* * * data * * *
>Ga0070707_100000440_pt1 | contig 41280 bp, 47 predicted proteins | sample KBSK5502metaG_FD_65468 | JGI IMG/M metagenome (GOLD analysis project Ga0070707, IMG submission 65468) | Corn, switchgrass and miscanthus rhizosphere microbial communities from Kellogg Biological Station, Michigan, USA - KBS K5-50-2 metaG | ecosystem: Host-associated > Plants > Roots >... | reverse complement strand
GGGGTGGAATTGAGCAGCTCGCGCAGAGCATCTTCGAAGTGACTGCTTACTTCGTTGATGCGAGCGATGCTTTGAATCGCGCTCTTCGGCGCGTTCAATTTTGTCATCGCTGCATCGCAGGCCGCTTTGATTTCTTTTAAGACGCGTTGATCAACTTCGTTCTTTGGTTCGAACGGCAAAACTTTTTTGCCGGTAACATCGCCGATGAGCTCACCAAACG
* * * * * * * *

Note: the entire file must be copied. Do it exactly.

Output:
>Ga0070707_100000440_pt1 | contig 41280 bp, 47 predicted proteins | sample KBSK5502metaG_FD_65468 | JGI IMG/M metagenome (GOLD analysis project Ga0070707, IMG submission 65468) | Corn, switchgrass and miscanthus rhizosphere microbial communities from Kellogg Biological Station, Michigan, USA - KBS K5-50-2 metaG | ecosystem: Host-associated > Plants > Roots >... | reverse complement strand
GGGGTGGAATTGAGCAGCTCGCGCAGAGCATCTTCGAAGTGACTGCTTACTTCGTTGATGCGAGCGATGCTTTGAATCGCGCTCTTCGGCGCGTTCAATTTTGTCATCGCTGCATCGCAGGCCGCTTTGATTTCTTTTAAGACGCGTTGATCAACTTCGTTCTTTGGTTCGAACGGCAAAACTTTTTTGCCGGTAACATCGCCGATGAGCTCACCAAACG